Wondering WHY I use lectures as a pedagogical strategy?  Watch this video.

Wondering HOW I use the Powerpoint to differentiate instruction? Watch this video.

Wondering why I choose to have a reading assignment AND a lecture on the same content?  Read this rationale.

Wondering how you might use this lesson's resources if you don't plan on presenting a lecture? Read this reflection.


When class begins, I ask students to get their homework out and first give them about 10 minutes to discuss the critical thinking questions with their group members.  During this time, I walk around and put a stamp on completed homework and answer any questions that students bring up.  If students bring up a good question or insightful comment, I ask them to please remember to bring that up in the larger class discussion to follow the presentation.  

Affording this time before the presentation allows students to "field test" their answers with a smaller group, increasing their confidence to participate in the larger discussion.  Also, because the discussion is graded by groups, it allows the ideas of individual members to influence the thinking of their peers which may lead to greater insights or even new questions.  Finally, while I walk around, I listen to the nature of student discussions and get a better sense of what kinds of questions may be floating around the room, allowing me to emphasize certain aspects of the lesson or offer more detailed examples to scaffold the instruction.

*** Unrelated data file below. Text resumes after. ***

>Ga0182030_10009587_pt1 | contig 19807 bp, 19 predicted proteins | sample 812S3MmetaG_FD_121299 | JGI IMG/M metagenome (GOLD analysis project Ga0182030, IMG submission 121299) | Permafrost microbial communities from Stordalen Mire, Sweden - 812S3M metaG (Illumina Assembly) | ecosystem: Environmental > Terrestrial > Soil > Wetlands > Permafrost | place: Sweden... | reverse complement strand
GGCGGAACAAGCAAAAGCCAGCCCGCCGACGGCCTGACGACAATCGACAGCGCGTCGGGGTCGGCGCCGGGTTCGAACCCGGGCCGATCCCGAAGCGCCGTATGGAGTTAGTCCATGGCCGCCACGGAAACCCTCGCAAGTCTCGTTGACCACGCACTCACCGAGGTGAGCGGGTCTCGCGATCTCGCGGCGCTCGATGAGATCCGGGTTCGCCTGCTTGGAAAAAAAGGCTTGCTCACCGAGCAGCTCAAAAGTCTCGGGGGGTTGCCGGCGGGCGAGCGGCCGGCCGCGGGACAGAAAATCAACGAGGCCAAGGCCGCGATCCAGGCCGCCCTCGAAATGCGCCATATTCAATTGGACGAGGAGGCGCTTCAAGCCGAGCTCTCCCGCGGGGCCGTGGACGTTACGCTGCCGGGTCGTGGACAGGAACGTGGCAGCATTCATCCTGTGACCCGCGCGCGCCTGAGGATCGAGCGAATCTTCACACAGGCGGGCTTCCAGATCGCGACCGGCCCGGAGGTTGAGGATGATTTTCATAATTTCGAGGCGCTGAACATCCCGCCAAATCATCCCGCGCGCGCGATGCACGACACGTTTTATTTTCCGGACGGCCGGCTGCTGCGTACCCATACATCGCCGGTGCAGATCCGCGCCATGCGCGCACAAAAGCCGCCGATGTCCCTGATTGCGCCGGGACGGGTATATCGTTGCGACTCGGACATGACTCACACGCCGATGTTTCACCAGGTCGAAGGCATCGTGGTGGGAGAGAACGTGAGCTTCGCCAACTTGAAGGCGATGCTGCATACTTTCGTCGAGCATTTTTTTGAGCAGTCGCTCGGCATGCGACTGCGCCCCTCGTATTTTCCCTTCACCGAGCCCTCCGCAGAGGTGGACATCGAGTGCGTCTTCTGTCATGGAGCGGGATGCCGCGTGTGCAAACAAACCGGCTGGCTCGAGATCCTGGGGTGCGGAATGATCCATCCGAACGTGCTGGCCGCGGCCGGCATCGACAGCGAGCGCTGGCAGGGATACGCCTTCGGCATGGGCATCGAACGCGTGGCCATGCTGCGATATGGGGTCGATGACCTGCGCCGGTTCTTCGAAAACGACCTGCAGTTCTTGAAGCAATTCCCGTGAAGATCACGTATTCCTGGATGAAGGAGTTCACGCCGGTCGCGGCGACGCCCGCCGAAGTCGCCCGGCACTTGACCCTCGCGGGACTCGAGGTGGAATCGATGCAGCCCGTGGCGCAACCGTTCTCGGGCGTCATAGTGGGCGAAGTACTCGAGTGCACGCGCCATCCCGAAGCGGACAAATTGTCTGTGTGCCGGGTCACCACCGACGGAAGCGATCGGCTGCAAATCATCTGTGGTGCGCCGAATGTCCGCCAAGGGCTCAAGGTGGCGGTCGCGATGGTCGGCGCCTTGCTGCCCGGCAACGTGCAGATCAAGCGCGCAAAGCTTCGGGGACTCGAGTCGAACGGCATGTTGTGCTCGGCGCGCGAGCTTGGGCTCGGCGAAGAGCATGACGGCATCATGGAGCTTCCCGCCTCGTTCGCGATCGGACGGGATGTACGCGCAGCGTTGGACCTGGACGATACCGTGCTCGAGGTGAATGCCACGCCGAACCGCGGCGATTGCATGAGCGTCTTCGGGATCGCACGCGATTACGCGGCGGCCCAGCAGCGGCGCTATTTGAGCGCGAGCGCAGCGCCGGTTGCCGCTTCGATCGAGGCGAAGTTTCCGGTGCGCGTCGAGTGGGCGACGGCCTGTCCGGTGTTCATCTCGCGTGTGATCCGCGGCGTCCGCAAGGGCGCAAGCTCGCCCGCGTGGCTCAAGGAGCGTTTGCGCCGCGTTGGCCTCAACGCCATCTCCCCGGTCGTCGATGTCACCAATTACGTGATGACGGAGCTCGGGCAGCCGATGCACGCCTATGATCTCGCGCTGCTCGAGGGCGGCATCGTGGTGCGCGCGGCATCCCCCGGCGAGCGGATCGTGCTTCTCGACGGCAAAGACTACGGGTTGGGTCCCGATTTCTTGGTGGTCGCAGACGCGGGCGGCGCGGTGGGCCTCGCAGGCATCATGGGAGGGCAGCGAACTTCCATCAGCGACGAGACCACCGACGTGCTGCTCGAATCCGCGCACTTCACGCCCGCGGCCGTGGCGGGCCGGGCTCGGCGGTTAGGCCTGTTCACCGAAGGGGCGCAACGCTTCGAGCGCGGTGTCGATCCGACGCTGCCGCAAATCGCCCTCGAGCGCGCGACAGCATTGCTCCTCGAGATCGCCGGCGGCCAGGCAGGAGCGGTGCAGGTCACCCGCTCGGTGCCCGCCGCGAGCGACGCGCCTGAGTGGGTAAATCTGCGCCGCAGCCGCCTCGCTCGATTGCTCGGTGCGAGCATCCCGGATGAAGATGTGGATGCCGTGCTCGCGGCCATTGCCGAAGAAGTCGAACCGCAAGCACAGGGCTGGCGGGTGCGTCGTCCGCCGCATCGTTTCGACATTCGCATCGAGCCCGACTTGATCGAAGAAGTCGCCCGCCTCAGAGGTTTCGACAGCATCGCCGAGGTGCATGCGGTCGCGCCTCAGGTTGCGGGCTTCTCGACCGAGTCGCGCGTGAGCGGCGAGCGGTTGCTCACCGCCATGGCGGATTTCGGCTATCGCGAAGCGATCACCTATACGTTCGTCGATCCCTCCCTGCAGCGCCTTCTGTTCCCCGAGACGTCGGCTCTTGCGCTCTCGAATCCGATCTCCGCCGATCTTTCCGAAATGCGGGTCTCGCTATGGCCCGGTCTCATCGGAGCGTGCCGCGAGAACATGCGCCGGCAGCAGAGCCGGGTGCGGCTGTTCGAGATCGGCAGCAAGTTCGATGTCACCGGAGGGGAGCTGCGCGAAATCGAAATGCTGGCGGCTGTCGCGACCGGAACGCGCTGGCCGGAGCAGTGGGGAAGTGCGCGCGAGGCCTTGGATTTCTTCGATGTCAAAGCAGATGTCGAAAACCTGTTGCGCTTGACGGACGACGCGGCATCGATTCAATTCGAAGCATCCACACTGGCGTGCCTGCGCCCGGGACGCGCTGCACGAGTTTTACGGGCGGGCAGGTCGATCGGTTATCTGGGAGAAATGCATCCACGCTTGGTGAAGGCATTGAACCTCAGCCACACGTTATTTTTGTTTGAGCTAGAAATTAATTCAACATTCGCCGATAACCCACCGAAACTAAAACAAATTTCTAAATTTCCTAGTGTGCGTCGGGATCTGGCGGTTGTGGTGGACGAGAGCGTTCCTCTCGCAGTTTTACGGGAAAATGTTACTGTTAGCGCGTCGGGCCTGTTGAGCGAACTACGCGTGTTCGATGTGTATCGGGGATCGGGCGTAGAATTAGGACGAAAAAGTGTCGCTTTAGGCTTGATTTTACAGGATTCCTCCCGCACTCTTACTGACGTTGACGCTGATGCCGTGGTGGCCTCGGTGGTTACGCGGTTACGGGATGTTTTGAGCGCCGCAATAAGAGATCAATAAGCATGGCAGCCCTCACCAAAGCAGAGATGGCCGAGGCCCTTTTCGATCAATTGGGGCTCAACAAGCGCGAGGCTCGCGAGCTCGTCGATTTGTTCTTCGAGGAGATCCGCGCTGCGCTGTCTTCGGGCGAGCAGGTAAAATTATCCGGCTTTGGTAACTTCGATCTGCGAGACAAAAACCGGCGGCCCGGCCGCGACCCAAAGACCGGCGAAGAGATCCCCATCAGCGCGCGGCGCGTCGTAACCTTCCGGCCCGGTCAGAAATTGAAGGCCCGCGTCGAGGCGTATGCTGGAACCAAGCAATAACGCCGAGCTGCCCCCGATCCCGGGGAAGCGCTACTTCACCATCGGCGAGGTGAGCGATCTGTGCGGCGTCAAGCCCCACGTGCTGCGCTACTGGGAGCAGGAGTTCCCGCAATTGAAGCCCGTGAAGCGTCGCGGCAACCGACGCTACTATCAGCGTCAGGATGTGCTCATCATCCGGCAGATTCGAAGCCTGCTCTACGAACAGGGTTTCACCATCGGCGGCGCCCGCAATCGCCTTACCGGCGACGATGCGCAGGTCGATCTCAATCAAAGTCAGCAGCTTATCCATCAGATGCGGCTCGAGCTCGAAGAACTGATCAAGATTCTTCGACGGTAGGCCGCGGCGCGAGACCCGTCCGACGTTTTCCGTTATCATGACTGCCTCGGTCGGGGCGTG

After I have stamped all the homework assignments, I distribute the note sheet that accompanies the presentation.  As I've mentioned in previous lessons, offering students a note sheet provides a readymade study guide for later and allows students to focus on their thoughts and the concepts being discussed as opposed to focusing all of their attention on copying down copies amounts of notes.   


Please Note: This lecture covers a lot of material that students may already be familiar with from previous science classes or biology class.  With that being said, I find it important to really do thorough checks for understanding on a few points:

  1. Contrasting realized and fundamental niches and understanding that competition reduces the range of resources an individual or species can exploit.  This is especially important as this comes up again in the next lesson.
  2. Understanding the difference between the different kinds of symbiotic relationships.  "Symbiotic" as it is commonly used generally means only mutualistic relationships where both species benefit.  It is important to distinguish this from commensalistic and parasitic relationships which are also symbiotic because they are physically close relationships between two species where at least one benefits.  I discuss a strategy for further reinforcing this distinction in the discussion section of this lesson.